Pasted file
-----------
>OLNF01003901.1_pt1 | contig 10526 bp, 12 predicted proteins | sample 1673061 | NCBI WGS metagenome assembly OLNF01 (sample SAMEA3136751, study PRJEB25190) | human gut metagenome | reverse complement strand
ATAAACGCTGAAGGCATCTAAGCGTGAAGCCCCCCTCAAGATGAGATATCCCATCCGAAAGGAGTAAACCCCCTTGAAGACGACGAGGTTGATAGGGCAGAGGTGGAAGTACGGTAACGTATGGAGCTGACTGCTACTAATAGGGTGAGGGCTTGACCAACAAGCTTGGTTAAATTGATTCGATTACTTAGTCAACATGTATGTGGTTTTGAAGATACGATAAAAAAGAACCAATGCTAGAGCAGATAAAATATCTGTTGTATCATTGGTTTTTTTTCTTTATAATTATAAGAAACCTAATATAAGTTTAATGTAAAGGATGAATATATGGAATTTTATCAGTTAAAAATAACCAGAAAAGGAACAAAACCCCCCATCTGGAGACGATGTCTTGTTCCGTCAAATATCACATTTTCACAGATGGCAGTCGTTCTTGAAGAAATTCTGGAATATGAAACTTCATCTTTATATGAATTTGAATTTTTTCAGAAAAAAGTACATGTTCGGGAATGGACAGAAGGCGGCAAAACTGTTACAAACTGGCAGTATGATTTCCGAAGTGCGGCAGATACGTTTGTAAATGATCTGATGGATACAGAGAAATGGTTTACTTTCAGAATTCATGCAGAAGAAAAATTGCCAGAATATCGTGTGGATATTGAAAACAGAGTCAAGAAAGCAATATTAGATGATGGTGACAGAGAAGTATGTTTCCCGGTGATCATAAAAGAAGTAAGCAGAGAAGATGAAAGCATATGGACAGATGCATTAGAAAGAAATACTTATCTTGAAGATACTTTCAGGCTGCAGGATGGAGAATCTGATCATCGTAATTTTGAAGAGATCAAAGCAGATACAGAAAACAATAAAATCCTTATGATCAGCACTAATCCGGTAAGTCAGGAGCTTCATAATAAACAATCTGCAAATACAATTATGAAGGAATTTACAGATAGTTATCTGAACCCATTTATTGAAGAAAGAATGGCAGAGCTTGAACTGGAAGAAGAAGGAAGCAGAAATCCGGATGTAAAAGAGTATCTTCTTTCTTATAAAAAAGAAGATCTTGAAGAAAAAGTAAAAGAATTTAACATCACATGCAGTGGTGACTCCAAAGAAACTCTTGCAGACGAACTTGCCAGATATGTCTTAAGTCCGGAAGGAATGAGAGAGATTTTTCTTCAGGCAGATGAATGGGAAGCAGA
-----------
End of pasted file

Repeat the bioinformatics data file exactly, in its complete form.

>OLNF01003901.1_pt1 | contig 10526 bp, 12 predicted proteins | sample 1673061 | NCBI WGS metagenome assembly OLNF01 (sample SAMEA3136751, study PRJEB25190) | human gut metagenome | reverse complement strand
ATAAACGCTGAAGGCATCTAAGCGTGAAGCCCCCCTCAAGATGAGATATCCCATCCGAAAGGAGTAAACCCCCTTGAAGACGACGAGGTTGATAGGGCAGAGGTGGAAGTACGGTAACGTATGGAGCTGACTGCTACTAATAGGGTGAGGGCTTGACCAACAAGCTTGGTTAAATTGATTCGATTACTTAGTCAACATGTATGTGGTTTTGAAGATACGATAAAAAAGAACCAATGCTAGAGCAGATAAAATATCTGTTGTATCATTGGTTTTTTTTCTTTATAATTATAAGAAACCTAATATAAGTTTAATGTAAAGGATGAATATATGGAATTTTATCAGTTAAAAATAACCAGAAAAGGAACAAAACCCCCCATCTGGAGACGATGTCTTGTTCCGTCAAATATCACATTTTCACAGATGGCAGTCGTTCTTGAAGAAATTCTGGAATATGAAACTTCATCTTTATATGAATTTGAATTTTTTCAGAAAAAAGTACATGTTCGGGAATGGACAGAAGGCGGCAAAACTGTTACAAACTGGCAGTATGATTTCCGAAGTGCGGCAGATACGTTTGTAAATGATCTGATGGATACAGAGAAATGGTTTACTTTCAGAATTCATGCAGAAGAAAAATTGCCAGAATATCGTGTGGATATTGAAAACAGAGTCAAGAAAGCAATATTAGATGATGGTGACAGAGAAGTATGTTTCCCGGTGATCATAAAAGAAGTAAGCAGAGAAGATGAAAGCATATGGACAGATGCATTAGAAAGAAATACTTATCTTGAAGATACTTTCAGGCTGCAGGATGGAGAATCTGATCATCGTAATTTTGAAGAGATCAAAGCAGATACAGAAAACAATAAAATCCTTATGATCAGCACTAATCCGGTAAGTCAGGAGCTTCATAATAAACAATCTGCAAATACAATTATGAAGGAATTTACAGATAGTTATCTGAACCCATTTATTGAAGAAAGAATGGCAGAGCTTGAACTGGAAGAAGAAGGAAGCAGAAATCCGGATGTAAAAGAGTATCTTCTTTCTTATAAAAAAGAAGATCTTGAAGAAAAAGTAAAAGAATTTAACATCACATGCAGTGGTGACTCCAAAGAAACTCTTGCAGACGAACTTGCCAGATATGTCTTAAGTCCGGAAGGAATGAGAGAGATTTTTCTTCAGGCAGATGAATGGGAAGCAGA